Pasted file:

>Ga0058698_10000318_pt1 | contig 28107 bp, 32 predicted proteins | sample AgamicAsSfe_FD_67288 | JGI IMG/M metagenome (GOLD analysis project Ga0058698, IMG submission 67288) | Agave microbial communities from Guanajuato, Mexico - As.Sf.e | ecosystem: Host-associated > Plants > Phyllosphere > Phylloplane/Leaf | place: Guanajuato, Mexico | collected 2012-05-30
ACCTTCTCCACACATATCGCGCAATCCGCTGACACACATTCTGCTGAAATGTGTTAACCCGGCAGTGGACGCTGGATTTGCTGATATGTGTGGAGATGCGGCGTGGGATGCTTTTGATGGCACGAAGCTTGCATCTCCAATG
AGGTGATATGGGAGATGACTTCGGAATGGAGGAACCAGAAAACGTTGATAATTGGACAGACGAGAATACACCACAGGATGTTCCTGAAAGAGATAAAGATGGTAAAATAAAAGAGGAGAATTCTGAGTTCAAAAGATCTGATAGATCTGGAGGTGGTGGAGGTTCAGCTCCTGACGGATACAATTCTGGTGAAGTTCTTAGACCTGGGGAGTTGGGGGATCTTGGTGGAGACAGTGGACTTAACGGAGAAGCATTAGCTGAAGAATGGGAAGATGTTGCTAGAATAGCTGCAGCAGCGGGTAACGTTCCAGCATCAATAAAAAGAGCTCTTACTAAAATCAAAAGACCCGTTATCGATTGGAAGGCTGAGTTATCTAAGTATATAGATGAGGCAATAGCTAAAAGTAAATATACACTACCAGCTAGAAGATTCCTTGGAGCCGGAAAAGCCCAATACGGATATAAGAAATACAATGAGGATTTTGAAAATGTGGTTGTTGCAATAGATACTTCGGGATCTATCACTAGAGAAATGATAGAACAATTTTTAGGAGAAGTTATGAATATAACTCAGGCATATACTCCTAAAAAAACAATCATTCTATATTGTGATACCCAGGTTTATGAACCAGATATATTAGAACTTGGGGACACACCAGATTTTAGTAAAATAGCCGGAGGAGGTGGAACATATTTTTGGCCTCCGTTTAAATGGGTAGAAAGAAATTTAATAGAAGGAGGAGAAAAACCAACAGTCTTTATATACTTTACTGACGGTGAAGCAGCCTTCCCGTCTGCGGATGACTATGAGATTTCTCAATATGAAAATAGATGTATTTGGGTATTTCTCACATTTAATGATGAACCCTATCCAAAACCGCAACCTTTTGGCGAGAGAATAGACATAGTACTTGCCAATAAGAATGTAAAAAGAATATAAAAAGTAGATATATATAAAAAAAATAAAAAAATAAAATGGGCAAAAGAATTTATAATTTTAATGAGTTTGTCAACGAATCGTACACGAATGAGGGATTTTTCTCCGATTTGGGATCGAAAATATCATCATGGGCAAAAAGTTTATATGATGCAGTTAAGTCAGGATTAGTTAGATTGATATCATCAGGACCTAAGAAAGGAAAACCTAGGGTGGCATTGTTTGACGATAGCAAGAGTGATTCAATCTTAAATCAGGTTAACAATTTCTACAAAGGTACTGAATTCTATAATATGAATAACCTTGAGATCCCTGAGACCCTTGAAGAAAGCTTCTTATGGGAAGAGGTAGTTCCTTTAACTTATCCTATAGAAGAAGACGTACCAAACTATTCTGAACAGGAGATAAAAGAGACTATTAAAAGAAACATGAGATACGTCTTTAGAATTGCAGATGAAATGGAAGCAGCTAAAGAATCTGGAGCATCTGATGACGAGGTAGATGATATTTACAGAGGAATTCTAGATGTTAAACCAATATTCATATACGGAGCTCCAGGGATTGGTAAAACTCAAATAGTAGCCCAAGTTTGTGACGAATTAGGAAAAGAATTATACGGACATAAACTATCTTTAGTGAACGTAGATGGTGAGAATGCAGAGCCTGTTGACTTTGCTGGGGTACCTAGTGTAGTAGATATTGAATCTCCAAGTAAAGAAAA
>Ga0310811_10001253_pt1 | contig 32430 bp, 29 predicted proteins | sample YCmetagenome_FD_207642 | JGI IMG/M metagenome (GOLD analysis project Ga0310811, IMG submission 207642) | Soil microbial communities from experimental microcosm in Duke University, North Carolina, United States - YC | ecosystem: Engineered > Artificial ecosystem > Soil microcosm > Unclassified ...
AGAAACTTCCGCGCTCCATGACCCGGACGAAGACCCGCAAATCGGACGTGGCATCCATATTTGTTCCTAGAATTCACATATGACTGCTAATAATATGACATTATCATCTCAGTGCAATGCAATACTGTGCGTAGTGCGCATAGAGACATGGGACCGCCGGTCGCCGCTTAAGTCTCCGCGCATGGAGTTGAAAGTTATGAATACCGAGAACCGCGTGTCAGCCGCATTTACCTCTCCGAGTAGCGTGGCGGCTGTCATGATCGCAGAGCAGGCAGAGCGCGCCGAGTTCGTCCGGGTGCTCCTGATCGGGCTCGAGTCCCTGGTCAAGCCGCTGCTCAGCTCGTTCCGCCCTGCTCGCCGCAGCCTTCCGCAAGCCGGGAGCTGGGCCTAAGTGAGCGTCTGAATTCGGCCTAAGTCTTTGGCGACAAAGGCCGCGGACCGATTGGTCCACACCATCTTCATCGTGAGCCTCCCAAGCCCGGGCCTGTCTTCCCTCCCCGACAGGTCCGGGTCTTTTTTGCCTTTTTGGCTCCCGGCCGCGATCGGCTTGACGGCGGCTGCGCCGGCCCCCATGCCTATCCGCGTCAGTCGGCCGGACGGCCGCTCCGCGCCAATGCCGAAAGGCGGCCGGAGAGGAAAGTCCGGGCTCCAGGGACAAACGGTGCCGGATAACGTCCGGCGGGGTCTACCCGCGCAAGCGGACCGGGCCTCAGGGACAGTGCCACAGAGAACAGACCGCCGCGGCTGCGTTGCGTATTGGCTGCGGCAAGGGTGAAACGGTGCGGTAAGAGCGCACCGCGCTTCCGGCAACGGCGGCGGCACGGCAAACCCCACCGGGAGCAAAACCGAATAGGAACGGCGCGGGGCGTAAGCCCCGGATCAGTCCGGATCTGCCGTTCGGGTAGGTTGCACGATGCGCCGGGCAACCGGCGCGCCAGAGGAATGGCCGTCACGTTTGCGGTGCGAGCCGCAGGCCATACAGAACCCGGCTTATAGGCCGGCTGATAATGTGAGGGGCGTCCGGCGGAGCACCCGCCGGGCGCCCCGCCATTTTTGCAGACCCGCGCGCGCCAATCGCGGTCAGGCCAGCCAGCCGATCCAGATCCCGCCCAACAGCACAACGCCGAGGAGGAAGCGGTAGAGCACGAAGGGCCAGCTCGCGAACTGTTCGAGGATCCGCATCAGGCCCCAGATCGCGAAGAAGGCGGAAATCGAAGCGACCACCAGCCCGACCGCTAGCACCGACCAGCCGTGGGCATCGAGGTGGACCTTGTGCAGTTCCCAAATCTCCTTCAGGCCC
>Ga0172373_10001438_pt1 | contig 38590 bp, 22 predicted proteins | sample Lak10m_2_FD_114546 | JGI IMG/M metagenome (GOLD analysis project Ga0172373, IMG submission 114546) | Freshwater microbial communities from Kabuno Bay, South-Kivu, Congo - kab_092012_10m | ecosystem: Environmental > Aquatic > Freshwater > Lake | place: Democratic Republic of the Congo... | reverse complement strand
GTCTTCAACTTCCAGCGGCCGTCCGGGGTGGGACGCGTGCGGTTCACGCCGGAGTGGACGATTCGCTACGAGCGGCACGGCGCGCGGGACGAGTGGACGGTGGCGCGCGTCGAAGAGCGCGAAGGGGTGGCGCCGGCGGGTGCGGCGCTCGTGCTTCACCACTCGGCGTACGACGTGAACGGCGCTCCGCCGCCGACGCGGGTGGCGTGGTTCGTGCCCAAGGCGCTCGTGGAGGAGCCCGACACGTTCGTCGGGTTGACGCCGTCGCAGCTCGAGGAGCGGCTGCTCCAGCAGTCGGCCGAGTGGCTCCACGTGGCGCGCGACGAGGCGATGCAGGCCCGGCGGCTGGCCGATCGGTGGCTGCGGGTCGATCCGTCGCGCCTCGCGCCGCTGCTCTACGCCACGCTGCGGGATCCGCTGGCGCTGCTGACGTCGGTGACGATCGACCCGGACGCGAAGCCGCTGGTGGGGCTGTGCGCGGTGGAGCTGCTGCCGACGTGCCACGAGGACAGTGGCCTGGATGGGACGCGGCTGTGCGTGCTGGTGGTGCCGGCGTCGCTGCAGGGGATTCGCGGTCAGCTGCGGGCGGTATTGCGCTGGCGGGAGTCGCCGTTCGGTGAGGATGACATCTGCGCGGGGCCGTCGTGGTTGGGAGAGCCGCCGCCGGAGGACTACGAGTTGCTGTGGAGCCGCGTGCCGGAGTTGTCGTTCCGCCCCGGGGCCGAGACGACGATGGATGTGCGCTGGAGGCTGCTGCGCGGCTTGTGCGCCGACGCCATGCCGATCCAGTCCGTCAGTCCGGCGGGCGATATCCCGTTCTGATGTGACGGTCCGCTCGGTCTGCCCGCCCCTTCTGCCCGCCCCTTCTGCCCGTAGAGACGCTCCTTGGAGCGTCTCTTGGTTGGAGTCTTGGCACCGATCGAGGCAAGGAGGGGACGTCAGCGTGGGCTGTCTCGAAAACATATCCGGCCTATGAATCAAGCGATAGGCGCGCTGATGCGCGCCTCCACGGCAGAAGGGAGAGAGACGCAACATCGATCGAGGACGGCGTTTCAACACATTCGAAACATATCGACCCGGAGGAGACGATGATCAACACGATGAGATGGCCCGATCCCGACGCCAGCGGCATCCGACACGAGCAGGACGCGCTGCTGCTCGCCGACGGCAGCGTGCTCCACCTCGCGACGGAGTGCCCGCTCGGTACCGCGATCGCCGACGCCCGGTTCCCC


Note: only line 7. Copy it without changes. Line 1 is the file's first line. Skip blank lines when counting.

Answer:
GTCTTCAACTTCCAGCGGCCGTCCGGGGTGGGACGCGTGCGGTTCACGCCGGAGTGGACGATTCGCTACGAGCGGCACGGCGCGCGGGACGAGTGGACGGTGGCGCGCGTCGAAGAGCGCGAAGGGGTGGCGCCGGCGGGTGCGGCGCTCGTGCTTCACCACTCGGCGTACGACGTGAACGGCGCTCCGCCGCCGACGCGGGTGGCGTGGTTCGTGCCCAAGGCGCTCGTGGAGGAGCCCGACACGTTCGTCGGGTTGACGCCGTCGCAGCTCGAGGAGCGGCTGCTCCAGCAGTCGGCCGAGTGGCTCCACGTGGCGCGCGACGAGGCGATGCAGGCCCGGCGGCTGGCCGATCGGTGGCTGCGGGTCGATCCGTCGCGCCTCGCGCCGCTGCTCTACGCCACGCTGCGGGATCCGCTGGCGCTGCTGACGTCGGTGACGATCGACCCGGACGCGAAGCCGCTGGTGGGGCTGTGCGCGGTGGAGCTGCTGCCGACGTGCCACGAGGACAGTGGCCTGGATGGGACGCGGCTGTGCGTGCTGGTGGTGCCGGCGTCGCTGCAGGGGATTCGCGGTCAGCTGCGGGCGGTATTGCGCTGGCGGGAGTCGCCGTTCGGTGAGGATGACATCTGCGCGGGGCCGTCGTGGTTGGGAGAGCCGCCGCCGGAGGACTACGAGTTGCTGTGGAGCCGCGTGCCGGAGTTGTCGTTCCGCCCCGGGGCCGAGACGACGATGGATGTGCGCTGGAGGCTGCTGCGCGGCTTGTGCGCCGACGCCATGCCGATCCAGTCCGTCAGTCCGGCGGGCGATATCCCGTTCTGATGTGACGGTCCGCTCGGTCTGCCCGCCCCTTCTGCCCGCCCCTTCTGCCCGTAGAGACGCTCCTTGGAGCGTCTCTTGGTTGGAGTCTTGGCACCGATCGAGGCAAGGAGGGGACGTCAGCGTGGGCTGTCTCGAAAACATATCCGGCCTATGAATCAAGCGATAGGCGCGCTGATGCGCGCCTCCACGGCAGAAGGGAGAGAGACGCAACATCGATCGAGGACGGCGTTTCAACACATTCGAAACATATCGACCCGGAGGAGACGATGATCAACACGATGAGATGGCCCGATCCCGACGCCAGCGGCATCCGACACGAGCAGGACGCGCTGCTGCTCGCCGACGGCAGCGTGCTCCACCTCGCGACGGAGTGCCCGCTCGGTACCGCGATCGCCGACGCCCGGTTCCCC